Animal welfare: information for veterinarians

Page last updated: Wednesday, 28 March 2018 - 9:11am

Please note: This content may be out of date and is currently under review.

It is important for veterinarians to understand when examining and treating an animal in a veterinary practice, you or your staff have temporary custody of the animal. As such, you or your staff may, for the purposes of the Animal Welfare Act 2002 (the Act), be the person in charge or control of the animal. This means that veterinarians and their staff have the same responsibilities to animals under the Act as the rest of the community. This responsibility extends to animals brought into your practice where the owner is not known and you accept the care of the animal.

Animal Welfare Act 2002

The Act contains some specific provisions relating to veterinarians. The Act allows veterinarians:

  • to undertake tail docking of a dog in certain circumstances in the interests of an animal's welfare
  • a defence to a charge of cruelty (other than in relation to prescribed surgical practice or activity) for the person to prove that they were a veterinary surgeon, or were acting on the instructions of a veterinary surgeon and were providing the animals with veterinary care in accordance with generally accepted veterinary practices.

Tail docking

Tail docking means the removal of one or more of the coccygeal vertebrae, whether by cutting, ablation, elastration or any other means.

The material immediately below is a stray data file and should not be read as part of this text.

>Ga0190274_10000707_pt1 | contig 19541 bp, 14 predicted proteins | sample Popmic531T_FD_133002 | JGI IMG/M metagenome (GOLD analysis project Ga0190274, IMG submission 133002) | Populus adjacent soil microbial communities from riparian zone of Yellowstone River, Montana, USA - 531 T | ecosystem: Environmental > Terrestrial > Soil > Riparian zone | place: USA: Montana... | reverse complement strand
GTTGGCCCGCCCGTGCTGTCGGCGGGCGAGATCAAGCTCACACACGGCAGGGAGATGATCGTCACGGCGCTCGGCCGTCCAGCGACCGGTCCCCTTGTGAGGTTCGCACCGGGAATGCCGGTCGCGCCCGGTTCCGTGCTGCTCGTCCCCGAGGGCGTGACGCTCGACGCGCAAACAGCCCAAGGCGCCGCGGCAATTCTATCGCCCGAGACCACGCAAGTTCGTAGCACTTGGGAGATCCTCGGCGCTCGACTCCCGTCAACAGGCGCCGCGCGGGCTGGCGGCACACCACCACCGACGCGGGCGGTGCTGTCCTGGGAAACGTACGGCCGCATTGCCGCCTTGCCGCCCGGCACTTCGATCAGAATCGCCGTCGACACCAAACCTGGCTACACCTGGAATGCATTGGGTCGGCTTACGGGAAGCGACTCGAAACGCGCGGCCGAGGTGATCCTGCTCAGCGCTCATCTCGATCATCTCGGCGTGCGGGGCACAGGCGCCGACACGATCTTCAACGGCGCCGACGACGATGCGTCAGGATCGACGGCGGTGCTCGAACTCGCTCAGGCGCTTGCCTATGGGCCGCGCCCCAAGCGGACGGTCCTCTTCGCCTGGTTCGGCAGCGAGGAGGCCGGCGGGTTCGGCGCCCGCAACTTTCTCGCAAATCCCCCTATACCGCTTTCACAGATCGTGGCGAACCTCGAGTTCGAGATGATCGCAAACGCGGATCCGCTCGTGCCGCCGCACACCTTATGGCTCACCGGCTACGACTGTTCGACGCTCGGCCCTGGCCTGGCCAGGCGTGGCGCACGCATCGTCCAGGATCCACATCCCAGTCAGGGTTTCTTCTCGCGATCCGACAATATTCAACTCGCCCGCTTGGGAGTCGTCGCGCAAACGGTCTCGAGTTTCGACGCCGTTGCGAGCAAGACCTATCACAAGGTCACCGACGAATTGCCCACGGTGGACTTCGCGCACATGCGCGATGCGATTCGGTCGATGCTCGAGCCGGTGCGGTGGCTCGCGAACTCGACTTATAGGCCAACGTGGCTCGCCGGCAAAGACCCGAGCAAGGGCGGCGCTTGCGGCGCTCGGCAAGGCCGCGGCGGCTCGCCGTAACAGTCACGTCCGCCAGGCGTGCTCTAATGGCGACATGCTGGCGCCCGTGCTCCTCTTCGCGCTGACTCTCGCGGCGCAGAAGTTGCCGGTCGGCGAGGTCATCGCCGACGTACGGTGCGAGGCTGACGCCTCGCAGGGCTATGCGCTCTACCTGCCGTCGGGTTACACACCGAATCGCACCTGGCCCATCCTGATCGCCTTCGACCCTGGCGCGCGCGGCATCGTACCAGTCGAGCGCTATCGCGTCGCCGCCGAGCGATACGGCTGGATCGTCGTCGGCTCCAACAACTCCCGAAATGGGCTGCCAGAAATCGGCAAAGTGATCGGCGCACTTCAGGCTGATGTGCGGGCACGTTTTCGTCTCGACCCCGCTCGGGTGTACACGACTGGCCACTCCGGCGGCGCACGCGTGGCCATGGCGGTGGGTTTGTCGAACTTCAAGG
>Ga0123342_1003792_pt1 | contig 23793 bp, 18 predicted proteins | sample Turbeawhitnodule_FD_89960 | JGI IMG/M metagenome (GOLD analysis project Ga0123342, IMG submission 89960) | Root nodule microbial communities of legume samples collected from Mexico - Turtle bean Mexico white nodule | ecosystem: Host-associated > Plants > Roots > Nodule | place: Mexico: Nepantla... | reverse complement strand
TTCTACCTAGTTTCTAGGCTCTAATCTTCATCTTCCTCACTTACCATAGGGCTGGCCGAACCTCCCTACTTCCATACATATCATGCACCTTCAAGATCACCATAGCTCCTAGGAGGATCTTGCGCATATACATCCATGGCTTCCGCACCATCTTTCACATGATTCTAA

The tail docking of dogs is prohibited. It is an offence under regulation 14 of the Animal Welfare (General) Regulations to dock the tail of a dog unless the removal is performed by a veterinary surgeon and only if the tail docking is clinically indicated to cure or alleviate a disease or injury from which the dog suffers. The penalty for an offence under regulation 14 is $2000.

This means that if a veterinarian removes the tail of a dog for any reason other than to alleviate a disease or injury from which the dog suffers, for example for prophylactic or aesthetic reasons, the veterinarian may be prosecuted.

Natural disaster

In the event of a large scale natural disaster in WA, the Department of Primary Industries and Regional Development (DPIRD) or other responding organisations may need voluntary support from veterinarians and veterinary nurses. The Australian Veterinary Association will coordinate gathering information about veterinary volunteers via its website if a disaster occurs and volunteers are needed.

Enquiries can be directed to the Australian Veterinary Association on +61 (0)8 9388 9600, 1300 137 309 or Further information can be found on the Australian Veterinary Association website.

Contact information

Animal Welfare General Enquiries

Further information on reporting animal cruelty is available.


Rick Bryant